The Monkey & The Elephant is a not-for-profit coffee shop in the Brewerytown neighborhood of Philadelphia that employs and supports young people aging out of foster care. Their Employment Training Program (ETP) combines living wage employment, paid personal and professional skill development, and the supportive community needed to lead a sustainable, independent life. The majority of ETP participants are housing insecure and no or low income when they start the program. The Monkey & The Elephant provides individualized coaching and mentorship and ensures a stable transition to other job or educational opportunities at the end of the one-year program. The cafe serves ethically sourced, locally roasted coffee, composts the majority of its waste, and provides an accessible, inclusive, and safe community space. It serves as a hub for Philadelphia artists, makers, poets, and musicians. In addition to the cafe, The Monkey & The Elephant offers local catering and garden rental, sells coffee, tea, cocoa, baking mixes, and merchandise through their online store, and coordinates charitable donations. All proceeds are used to support former foster youth.
Wellfleet, Massachusetts, United States
F/V Isabel and Lilee is a family-owned day boat operating out of Cape Cod that specializes in wild caught fresh scallops. Their Atlantic sea scallop fishery is sustainably managed, responsibly harvested, and certified to Marine Stewardship Council standards. Boats use special gear to minimize bycatch, avoid protected areas, and harvest according to rotational access areas and a quota system. F/V Isabel and Lilee sells at local farmers’ markets, offers cooking classes and free seafood education classes, promotes eating locally caught seafood and less utilized fish such as monk and skate, and donates seafood to local organizations. The captain of the F/V Isabel and Lilee serves on the scallop advisory panel for the Northeast Fisheries Management Council (NEFMC) and advocates for small day boats and more sustainable fishing practices. He regularly takes marine science observers on board to collect scallop fishery data.
Park Ridge, Illinois, United States
Small Shop leverages their expertise in fair trade crafted goods and apparel to help designers and entrepreneurs bring new brands and product lines to market. They offer free consultations, personalized coaching sessions, and white label technical expertise with a focus on sourcing materials and products, patternmaking, technical documentation, product viability assessments, and strategic sustainability and supply chain recommendations. Small Shop can also serve as a virtual design and production team, providing the benefits of in-house experts without the overhead. They work with a network of producers and craftspeople in India and Nepal to provide full product life cycle management, from early-stage development to re-order. Small Shop facilitates the development of crafted goods and apparel through a commitment to collaboration, equity, sustainability, healthy business relationships, and long-term mutual growth.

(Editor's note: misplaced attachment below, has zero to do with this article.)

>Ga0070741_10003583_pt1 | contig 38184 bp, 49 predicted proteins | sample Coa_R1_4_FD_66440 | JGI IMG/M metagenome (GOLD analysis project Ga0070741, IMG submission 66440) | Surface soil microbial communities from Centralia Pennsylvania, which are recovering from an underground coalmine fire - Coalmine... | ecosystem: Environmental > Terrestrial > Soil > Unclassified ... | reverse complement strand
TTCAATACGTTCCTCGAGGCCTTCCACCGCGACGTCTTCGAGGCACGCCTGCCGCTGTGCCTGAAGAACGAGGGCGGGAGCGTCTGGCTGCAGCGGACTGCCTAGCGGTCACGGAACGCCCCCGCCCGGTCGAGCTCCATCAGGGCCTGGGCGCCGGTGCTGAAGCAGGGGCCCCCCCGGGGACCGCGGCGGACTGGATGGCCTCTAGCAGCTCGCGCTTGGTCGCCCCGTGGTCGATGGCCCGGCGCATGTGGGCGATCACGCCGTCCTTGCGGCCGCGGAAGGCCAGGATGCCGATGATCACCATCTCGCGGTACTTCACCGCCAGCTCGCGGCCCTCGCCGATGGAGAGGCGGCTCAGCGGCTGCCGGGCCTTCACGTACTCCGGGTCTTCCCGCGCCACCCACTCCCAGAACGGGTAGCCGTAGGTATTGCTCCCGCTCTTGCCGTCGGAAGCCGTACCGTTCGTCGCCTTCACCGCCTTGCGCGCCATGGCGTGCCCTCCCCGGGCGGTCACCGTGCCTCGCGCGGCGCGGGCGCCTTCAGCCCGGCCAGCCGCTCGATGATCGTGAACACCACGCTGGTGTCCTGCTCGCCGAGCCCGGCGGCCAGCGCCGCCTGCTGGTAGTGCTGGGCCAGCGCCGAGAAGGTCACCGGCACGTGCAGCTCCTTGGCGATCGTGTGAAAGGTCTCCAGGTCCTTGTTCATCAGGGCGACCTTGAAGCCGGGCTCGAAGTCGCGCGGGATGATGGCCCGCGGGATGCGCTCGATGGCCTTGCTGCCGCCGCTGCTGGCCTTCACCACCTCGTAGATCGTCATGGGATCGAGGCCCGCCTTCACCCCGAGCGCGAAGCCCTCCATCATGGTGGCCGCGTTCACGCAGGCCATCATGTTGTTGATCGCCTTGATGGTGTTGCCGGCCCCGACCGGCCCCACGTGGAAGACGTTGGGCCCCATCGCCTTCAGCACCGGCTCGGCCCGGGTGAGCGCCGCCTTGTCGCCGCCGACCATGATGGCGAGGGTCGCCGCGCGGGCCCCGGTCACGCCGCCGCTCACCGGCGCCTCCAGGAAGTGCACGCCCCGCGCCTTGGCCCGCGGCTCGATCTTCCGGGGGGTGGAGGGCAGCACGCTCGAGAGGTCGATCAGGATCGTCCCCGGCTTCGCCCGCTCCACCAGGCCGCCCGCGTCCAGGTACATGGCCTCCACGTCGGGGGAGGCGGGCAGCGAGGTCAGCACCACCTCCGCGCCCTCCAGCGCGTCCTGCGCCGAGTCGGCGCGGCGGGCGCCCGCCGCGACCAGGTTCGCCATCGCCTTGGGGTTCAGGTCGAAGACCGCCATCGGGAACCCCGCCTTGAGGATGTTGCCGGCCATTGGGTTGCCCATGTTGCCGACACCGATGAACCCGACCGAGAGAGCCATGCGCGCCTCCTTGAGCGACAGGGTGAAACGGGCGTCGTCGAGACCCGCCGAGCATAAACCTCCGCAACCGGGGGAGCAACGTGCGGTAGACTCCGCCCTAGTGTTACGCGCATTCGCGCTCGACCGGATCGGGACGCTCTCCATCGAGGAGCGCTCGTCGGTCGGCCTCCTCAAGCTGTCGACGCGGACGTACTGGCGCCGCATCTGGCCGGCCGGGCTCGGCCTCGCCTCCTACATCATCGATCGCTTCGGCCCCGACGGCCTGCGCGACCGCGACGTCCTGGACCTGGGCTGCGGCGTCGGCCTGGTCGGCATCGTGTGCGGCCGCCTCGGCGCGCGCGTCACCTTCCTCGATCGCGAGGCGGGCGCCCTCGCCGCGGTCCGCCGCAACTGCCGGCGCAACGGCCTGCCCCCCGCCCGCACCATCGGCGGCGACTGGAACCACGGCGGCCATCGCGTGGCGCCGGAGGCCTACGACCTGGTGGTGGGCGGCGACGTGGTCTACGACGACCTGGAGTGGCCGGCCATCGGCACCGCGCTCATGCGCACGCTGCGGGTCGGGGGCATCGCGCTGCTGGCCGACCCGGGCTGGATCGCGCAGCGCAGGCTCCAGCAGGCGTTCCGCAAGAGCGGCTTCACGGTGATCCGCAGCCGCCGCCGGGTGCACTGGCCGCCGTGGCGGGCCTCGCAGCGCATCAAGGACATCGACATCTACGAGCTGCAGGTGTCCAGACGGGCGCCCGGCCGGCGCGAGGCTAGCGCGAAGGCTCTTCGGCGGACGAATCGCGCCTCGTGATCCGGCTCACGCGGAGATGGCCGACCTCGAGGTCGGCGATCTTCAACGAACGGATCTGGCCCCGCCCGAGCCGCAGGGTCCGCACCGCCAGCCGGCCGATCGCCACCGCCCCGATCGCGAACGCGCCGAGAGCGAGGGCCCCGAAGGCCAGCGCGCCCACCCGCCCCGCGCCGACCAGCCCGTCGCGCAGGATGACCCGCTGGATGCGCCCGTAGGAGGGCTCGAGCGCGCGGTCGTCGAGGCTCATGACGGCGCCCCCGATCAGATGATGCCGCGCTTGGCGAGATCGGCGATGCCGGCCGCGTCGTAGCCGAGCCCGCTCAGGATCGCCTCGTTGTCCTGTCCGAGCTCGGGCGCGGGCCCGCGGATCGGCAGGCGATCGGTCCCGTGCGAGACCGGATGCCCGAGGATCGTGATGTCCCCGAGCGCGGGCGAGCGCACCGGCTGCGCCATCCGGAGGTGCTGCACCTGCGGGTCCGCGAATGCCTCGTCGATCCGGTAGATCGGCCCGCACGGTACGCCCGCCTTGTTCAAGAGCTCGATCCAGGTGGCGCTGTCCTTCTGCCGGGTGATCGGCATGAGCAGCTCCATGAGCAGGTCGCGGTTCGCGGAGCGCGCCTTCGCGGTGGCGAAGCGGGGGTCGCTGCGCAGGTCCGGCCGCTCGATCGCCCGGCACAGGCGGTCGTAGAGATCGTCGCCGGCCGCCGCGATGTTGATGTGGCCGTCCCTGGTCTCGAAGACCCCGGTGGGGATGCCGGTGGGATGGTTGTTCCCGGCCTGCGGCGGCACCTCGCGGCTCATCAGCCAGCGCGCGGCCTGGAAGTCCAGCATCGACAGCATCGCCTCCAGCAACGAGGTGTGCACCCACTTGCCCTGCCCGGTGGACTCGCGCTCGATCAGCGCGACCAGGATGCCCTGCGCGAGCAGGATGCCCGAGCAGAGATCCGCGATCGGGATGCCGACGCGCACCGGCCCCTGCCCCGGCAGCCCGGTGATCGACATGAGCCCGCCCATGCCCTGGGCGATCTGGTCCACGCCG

Khalor, West Bengal, India
KalaGhar works with women artisans in Mayurbhanj and Balasore, two districts in Odisha, to create sustainable housewares from locally sourced natural fibers. They aim to improve the social and economic standing of rural women artisans within their families and their communities. KalaGhar specializes in handwoven wall baskets, storage containers, planters, and table accessories made from sabai grass and date palm leaves. They assist with design training, skill development, raw material supply, and market access and provide transparent information on pricing and profitability. KalaGhar has been incubated and supported by IIM Ahmedabad, IIM Calcutta, and Villgro.
Bengaluru, Karnataka, India
Soilcane creates natural, tree-free paper products in order to reduce deforestation, soil pollution, air pollution, and water pollution. Their biodegradable packaging is made from invasive plants like water hyacinth and waste materials like sugarcane pulp. They offer printing and custom designs with a focus on product tags, packaging, ecommerce boxes, and shopping bags. Soilcane donates a portion of all sales to nonprofit organizations in their eco committee.
Bengaluru, Karnataka, India
BlessdBuy transforms “consumers into contributors” and makes it easier for buyers to engage with vulnerable makers and sustainable producers. They supply amenities, accessories, stationery, housewares, games, and toys directly to consumers through their online store, festivals, and events and to other businesses through wholesale and corporate gifting partnerships. BlessdBuy works with sustainable producers on brand development, product design, skills training, and market connections. They also coordinate immersive travel experiences and employee engagement programs. At least 70 percent of revenue goes to verified nonprofits and social enterprises with a focus on financial and material support, education, and disaster relief. BlessdBuy is part of Creative Dignity and Catalyst 2030.
Lost Horizon Handicraft manufactures, wholesales, and exports handmade felted wool products from Nepal and provides training and employment opportunities for women from marginalized communities. They started in Thankot, Kathmandu in 2002 and expanded to Meghauli, Chitwan in 2012. The women use sustainably sourced New Zealand wool to produce felted slippers, dryer balls, pet toys, cat caves, ball rugs, Christmas ornaments, and other handcrafted products. Lost Horizon Handicraft supports local secondary education, healthcare, and rural infrastructure development.
Ahmedabad, Gujarat, India
See Sow supports mental and emotional wellbeing and conscious living through mindful and interactive kids’ clothing. Product designs were created with expert guidance on color psychology and child development and include activities to help children talk about their emotions, practice positive affirmations, and develop mindfulness. See Sow is committed to fair wages, gender equity, and transparent supply chains and uses recycled and natural fabrics, low impact azo-free dyes, and compostable tags and packaging. They support Bhavyadev, a local nonprofit, and actively participate in road safety seminars, menstrual health workshops, and food, clothing, blanket, and sanitary pad donation drives. See Sow is part of the National Design Business Incubator (NDBI) at the National Institute of Design in Ahmedabad.